As the use of robots in industry continues to increase, we explore some of the legal issues which may be faced in the manufacturing sector.
As the robots themselves and the way in which they communicate with one another become more complex, the issue of apportioning liability for problems caused by the robots will also become more difficult.
There was a time when a problem with a piece of manufacturing machinery could be traced back to a fault in the machine itself or to the way the machine was operated. In more modern times, a problem with a robot may stem from the robot itself, from its hardware, its software, the telecommunications which enable it to communicate with other robots, or any of the other innumerable components in the process of production.
A recent example of the difficulty which can arise in apportioning liability involves the much-reported case of a Tesla car which was involved in a collision. The driver alleges that the vehicle was in 'auto-pilot mode' a computer-assisted mode designed to reduce the risk of collisions. Tesla suggest that the collision was caused by human error. In that case a number of different stakeholders could be liable for the collision. The issue of apportioning liability may become even more pronounced as driverless cars enter the market.
From a manufacturer’s perspective, it is important to understand how the various components and processes of robotic technology interact with one another and to have clear contractual arrangements in place for who takes responsibility for each distinct component and process. This is likely to help a manufacturer to identify the cause of a problem and to apportion liability when costs are incurred as result of any failures or outages (for example, the personal injury of a member of staff, errors in production, or lost production time due to the malfunction of some element of the robotics). These contractual arrangements will need to be reviewed regularly to ensure they remain relevant and take account of advances in technology and changes in processes. This is especially the case in instances where the robots have been provided by one company but are maintained by another separate company. In these circumstances, where a fault arises it may not be immediately clear who is responsible for the error and may give rise to more complex arguments of liability especially in instances where it transpires that a design fault has been compounded by poor maintenance – the work of two separate companies.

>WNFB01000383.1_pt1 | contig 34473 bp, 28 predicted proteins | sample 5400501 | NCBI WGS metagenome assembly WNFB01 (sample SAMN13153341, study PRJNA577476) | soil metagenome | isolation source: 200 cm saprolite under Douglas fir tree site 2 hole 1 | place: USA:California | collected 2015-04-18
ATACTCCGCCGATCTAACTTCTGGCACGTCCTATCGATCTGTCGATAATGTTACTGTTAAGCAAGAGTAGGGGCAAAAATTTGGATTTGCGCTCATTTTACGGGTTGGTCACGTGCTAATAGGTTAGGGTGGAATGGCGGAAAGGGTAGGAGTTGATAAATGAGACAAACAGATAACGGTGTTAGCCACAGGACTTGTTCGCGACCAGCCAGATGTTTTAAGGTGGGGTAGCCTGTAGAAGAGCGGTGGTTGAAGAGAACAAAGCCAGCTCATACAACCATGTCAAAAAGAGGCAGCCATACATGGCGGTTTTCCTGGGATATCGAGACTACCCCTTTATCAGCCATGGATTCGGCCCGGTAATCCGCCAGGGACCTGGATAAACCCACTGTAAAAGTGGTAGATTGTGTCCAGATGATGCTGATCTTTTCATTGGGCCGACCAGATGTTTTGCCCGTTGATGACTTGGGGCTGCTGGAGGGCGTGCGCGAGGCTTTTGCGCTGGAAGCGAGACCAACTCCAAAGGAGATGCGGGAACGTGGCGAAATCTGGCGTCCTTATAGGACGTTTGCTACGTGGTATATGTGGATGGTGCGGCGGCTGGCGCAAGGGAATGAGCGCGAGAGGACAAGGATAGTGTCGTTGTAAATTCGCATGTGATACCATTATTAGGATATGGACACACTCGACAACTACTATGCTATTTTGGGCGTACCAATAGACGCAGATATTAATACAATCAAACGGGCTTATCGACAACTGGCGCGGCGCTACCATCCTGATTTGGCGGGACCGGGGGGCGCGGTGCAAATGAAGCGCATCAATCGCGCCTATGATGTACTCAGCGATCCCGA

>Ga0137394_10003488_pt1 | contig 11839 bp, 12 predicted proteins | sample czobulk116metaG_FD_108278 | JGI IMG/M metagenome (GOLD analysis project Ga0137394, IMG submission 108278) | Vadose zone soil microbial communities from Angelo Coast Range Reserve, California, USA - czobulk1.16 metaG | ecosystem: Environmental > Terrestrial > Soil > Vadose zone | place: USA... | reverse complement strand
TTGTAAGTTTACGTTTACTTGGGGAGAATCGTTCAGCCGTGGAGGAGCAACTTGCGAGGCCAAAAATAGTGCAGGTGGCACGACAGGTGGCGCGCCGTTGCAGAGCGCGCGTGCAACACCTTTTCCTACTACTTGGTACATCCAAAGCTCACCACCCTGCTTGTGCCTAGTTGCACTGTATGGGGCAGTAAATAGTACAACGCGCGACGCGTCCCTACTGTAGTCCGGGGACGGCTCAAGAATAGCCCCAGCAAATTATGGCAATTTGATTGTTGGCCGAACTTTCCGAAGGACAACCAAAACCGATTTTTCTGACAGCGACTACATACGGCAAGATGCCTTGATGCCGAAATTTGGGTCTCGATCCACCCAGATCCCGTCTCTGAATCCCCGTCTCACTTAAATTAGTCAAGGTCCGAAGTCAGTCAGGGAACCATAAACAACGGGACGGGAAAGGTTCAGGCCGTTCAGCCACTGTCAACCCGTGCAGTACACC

It is therefore vital for manufacturers to ensure comprehensive contracts are in place that clearly detail what party is responsible for losses incurred by the parties in the event of any errors occurring.
As robots become capable of completing ever more complex tasks without human input, it is possible that in time these may replace human workers who would have previously carried out a similar job role. In these instances, manufacturers will also have to be mindful of their duties under employment legislation, including giving appropriate notice and consulting on redundancies, if needed.
In recent years it has become possible that in its simplest format robots may take on the more repetitive tasks on a production line, for example simple assembly of products, allowing employees to complete the more complex tasks and therefore diversifying their job roles slightly. This can reduce margin of human error and therefore have a positive impact on the bottom line as well as improving employee motivation if their jobs are diversified. Cost savings in each stage of the manufacturing process or even over a couple of stages can lead to significant improvements in profitability over the course of a robots life.
For the time-being, especially amongst smaller manufacturers, it is more likely that any robots will continue to work alongside employees rather than replace them, deriving the name co-bots as a result. Manufacturers need to consider how the two can work harmoniously together. It may be necessary to update job descriptions for employees as well as any employee handbooks to reflect these incremental changes in human job roles and to clearly define any new roles and responsibilities employees may have as result. Doing so will provide maximum protection to the business as an employer in the event an employment dispute arises.
It is likely that technological development in robotics will soon outpace regulatory provision (if it has not already done so). As the use of robotics becomes ever more common, there will be an increased need for regulatory provision which have been drafted with robotic technology in mind. This regulatory framework will need to draw a balance between promoting technological innovation while at the same time ensuring that humans and personal property are adequately protected.
If you are considering the use of robotics within your manufacturing business, or if you are concerned that your contracts don’t fully cover the items discussed within this article then contact Holmes & Hills for legal advice from contract, employment and litigation specialists, to ensure that you are covered against all eventualities.